Thematic Discussion on
other disarmament measures and international security
in the First Committee of the 77th Session
of the United Nations General Assembly
New York, 24 October 2022
Pope Francis in his Encyclical letter Fratelli Tutti wrote that “the ever-increasing number of interconnections and communications in today’s world makes us powerfully aware of the unity and common destiny of the nations.” This unity, however, is threatened by the growing malicious use of ICTs by both State and non-State actors. Such malicious use of ICTs stems in part from the fact that “our immense technological development has not been accompanied by a development in human responsibility, values and conscience.”
In this regard, the Holy See welcomes the holding of the Open-Ended Working Group on security of and in the use of information and communications technologies (OEWG) which provides an apt opportunity to correct this imbalance. My delegation has followed these meetings with great interest and going forward will continue to actively engage in its deliberations.
The network of interconnected systems which makes up cyberspace constitutes a shared environment, the maintenance of which requires all of us to shift from a paradigm of competition to one of cooperation. Undertaking such a shift calls for a set of common principles. With this in mind, please allow my delegation to share a few considerations.
First, States’ behavior in cyberspace must respect the inherent dignity found in each human person. To this end, States must promote and protect every individual’s freedom of expression online. Such freedom, essential for one’s own search for truth, has also limits, being bound by the moral order and common interest.Upholding human dignity in cyberspace obliges States to also respect the right to privacy, by shielding citizens from intrusive surveillance and allowing them to safeguard their personal information from unauthorized access.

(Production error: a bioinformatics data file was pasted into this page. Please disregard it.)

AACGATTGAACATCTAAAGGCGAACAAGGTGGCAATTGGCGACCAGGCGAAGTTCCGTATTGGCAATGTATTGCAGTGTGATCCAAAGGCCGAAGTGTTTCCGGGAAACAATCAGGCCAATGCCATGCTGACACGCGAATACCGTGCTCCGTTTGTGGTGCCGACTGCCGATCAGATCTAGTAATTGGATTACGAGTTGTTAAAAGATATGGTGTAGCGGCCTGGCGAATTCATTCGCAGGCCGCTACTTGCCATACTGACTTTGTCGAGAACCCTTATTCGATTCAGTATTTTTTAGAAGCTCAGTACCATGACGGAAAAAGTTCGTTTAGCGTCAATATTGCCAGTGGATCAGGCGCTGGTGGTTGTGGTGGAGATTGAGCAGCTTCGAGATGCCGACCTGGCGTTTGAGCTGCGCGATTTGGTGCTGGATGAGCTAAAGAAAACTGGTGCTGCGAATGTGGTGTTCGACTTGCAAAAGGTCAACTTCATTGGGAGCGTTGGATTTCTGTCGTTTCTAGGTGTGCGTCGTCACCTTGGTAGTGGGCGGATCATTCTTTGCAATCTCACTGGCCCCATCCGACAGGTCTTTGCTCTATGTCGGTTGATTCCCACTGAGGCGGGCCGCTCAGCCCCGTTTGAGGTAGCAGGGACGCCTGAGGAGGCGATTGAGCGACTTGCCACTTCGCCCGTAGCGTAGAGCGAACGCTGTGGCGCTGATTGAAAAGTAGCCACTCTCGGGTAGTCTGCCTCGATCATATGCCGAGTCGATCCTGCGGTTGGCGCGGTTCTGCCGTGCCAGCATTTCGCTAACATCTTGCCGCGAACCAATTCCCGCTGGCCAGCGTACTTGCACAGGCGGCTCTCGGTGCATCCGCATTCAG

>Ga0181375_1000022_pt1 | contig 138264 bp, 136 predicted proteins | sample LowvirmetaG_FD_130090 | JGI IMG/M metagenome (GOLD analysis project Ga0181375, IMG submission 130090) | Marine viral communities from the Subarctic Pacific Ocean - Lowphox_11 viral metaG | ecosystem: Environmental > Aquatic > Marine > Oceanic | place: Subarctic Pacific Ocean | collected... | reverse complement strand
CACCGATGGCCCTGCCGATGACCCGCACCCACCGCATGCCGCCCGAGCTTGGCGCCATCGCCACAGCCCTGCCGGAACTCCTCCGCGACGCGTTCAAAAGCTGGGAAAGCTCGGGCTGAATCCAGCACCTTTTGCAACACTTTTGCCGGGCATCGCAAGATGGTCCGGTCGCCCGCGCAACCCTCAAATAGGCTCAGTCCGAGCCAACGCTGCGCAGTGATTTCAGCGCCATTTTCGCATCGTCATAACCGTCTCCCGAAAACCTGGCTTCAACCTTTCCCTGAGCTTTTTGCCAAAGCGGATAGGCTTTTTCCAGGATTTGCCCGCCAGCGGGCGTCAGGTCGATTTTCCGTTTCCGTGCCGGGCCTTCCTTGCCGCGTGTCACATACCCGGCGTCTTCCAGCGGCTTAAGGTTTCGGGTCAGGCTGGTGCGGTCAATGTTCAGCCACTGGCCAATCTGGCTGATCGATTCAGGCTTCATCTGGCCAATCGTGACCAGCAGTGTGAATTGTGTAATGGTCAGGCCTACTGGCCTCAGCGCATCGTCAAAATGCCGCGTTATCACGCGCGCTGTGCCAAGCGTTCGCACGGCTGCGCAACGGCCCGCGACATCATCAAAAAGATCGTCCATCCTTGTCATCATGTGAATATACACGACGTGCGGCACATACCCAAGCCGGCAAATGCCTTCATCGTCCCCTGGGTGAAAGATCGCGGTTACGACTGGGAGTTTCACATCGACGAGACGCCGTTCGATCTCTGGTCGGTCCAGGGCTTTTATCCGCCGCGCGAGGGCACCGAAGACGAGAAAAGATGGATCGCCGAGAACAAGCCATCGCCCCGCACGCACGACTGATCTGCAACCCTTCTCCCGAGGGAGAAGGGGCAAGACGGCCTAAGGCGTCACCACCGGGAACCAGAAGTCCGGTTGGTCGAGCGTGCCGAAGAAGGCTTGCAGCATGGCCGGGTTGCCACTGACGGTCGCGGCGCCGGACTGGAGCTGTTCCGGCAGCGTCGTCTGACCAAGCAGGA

Second, States must ensure that those finding themselves in the most vulnerable situations are protected from harm. This means not only protecting one’s own critical infrastructure, such as hospitals, water supply systems, power plants and facilities that contain dangerous forces, but also refraining from any activity that intentionally damages another State’s critical infrastructure.
Third, States must be guided by justice in their actions in cyberspace. This requires that States in a position to do so effectively contribute to efforts to bridge the digital divide. Such a divide not only leads to uneven patterns of human development, but also creates cyber vulnerabilities that threaten all countries. To address these vulnerabilities, the Holy See encourages capacity-building efforts to benefit those States which do not have an equal shared in the fruits of the digital revolution. Such capacity-building should remain politically neutral and without conditions.
“Humanity has entered a new era in which our technical prowess has brought us to a crossroads,”  which offers us both great promise and risk. Ensuring that new advances in the field of ICTs contribute to integral human development requires us to continually evaluate how new tools can be applied in manner that upholds human dignity. It is the hope of my delegation that this effort, as well as the Open-Ended Working Group’s further elaboration of responsible State behavior, can enable us “to rejoice in these advances and to be excited by the immense possibilities which they continue to open up before us.”
Thank you, Mr. Chair.
 Pope Francis, Encyclical Letter, Fratelli Tutti, 96.
 Pope Francis, Encyclical Letter, Laudato si’, 105.
 Cf. Pastoral Constitution on the Church in the Modern World Gaudium et Spes, 7 December 1965, 59.
 Pope Francis, Encyclical Letter Laudato si’, No. 102.